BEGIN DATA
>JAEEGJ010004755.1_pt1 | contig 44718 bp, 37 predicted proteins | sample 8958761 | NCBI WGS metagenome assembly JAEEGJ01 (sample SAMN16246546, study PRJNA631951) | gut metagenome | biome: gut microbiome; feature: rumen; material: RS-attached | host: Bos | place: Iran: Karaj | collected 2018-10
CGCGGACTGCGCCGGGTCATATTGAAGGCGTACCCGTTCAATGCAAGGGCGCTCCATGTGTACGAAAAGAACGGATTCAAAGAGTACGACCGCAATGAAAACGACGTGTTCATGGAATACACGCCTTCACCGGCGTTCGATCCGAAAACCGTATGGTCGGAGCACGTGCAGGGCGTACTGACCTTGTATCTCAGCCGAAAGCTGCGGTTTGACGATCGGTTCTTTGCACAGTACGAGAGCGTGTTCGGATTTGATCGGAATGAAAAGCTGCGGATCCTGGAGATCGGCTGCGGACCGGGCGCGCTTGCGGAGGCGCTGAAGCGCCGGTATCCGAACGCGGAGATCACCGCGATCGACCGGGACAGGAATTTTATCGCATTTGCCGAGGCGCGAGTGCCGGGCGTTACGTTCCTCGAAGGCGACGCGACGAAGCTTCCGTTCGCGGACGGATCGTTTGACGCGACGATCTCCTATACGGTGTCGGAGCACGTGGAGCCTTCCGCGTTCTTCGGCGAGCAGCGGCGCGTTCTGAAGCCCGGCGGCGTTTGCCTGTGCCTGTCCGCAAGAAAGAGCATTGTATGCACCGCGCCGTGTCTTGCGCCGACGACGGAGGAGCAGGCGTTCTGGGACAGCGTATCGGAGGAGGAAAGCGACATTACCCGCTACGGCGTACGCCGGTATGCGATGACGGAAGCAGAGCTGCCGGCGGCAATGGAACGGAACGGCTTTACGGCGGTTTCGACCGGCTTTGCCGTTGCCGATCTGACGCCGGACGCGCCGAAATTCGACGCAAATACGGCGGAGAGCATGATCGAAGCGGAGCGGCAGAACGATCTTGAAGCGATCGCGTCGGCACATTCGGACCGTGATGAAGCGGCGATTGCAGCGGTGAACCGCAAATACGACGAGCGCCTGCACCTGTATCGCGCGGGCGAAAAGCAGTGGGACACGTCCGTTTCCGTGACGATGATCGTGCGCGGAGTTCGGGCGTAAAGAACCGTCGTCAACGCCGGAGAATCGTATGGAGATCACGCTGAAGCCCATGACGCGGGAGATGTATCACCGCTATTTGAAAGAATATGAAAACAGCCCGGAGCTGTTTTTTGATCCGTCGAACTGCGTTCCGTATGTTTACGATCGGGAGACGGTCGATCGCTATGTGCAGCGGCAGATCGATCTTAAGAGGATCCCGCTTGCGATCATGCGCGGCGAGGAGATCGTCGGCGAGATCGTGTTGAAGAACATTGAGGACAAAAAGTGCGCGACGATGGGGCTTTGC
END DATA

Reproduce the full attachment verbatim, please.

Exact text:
>JAEEGJ010004755.1_pt1 | contig 44718 bp, 37 predicted proteins | sample 8958761 | NCBI WGS metagenome assembly JAEEGJ01 (sample SAMN16246546, study PRJNA631951) | gut metagenome | biome: gut microbiome; feature: rumen; material: RS-attached | host: Bos | place: Iran: Karaj | collected 2018-10
CGCGGACTGCGCCGGGTCATATTGAAGGCGTACCCGTTCAATGCAAGGGCGCTCCATGTGTACGAAAAGAACGGATTCAAAGAGTACGACCGCAATGAAAACGACGTGTTCATGGAATACACGCCTTCACCGGCGTTCGATCCGAAAACCGTATGGTCGGAGCACGTGCAGGGCGTACTGACCTTGTATCTCAGCCGAAAGCTGCGGTTTGACGATCGGTTCTTTGCACAGTACGAGAGCGTGTTCGGATTTGATCGGAATGAAAAGCTGCGGATCCTGGAGATCGGCTGCGGACCGGGCGCGCTTGCGGAGGCGCTGAAGCGCCGGTATCCGAACGCGGAGATCACCGCGATCGACCGGGACAGGAATTTTATCGCATTTGCCGAGGCGCGAGTGCCGGGCGTTACGTTCCTCGAAGGCGACGCGACGAAGCTTCCGTTCGCGGACGGATCGTTTGACGCGACGATCTCCTATACGGTGTCGGAGCACGTGGAGCCTTCCGCGTTCTTCGGCGAGCAGCGGCGCGTTCTGAAGCCCGGCGGCGTTTGCCTGTGCCTGTCCGCAAGAAAGAGCATTGTATGCACCGCGCCGTGTCTTGCGCCGACGACGGAGGAGCAGGCGTTCTGGGACAGCGTATCGGAGGAGGAAAGCGACATTACCCGCTACGGCGTACGCCGGTATGCGATGACGGAAGCAGAGCTGCCGGCGGCAATGGAACGGAACGGCTTTACGGCGGTTTCGACCGGCTTTGCCGTTGCCGATCTGACGCCGGACGCGCCGAAATTCGACGCAAATACGGCGGAGAGCATGATCGAAGCGGAGCGGCAGAACGATCTTGAAGCGATCGCGTCGGCACATTCGGACCGTGATGAAGCGGCGATTGCAGCGGTGAACCGCAAATACGACGAGCGCCTGCACCTGTATCGCGCGGGCGAAAAGCAGTGGGACACGTCCGTTTCCGTGACGATGATCGTGCGCGGAGTTCGGGCGTAAAGAACCGTCGTCAACGCCGGAGAATCGTATGGAGATCACGCTGAAGCCCATGACGCGGGAGATGTATCACCGCTATTTGAAAGAATATGAAAACAGCCCGGAGCTGTTTTTTGATCCGTCGAACTGCGTTCCGTATGTTTACGATCGGGAGACGGTCGATCGCTATGTGCAGCGGCAGATCGATCTTAAGAGGATCCCGCTTGCGATCATGCGCGGCGAGGAGATCGTCGGCGAGATCGTGTTGAAGAACATTGAGGACAAAAAGTGCGCGACGATGGGGCTTTGC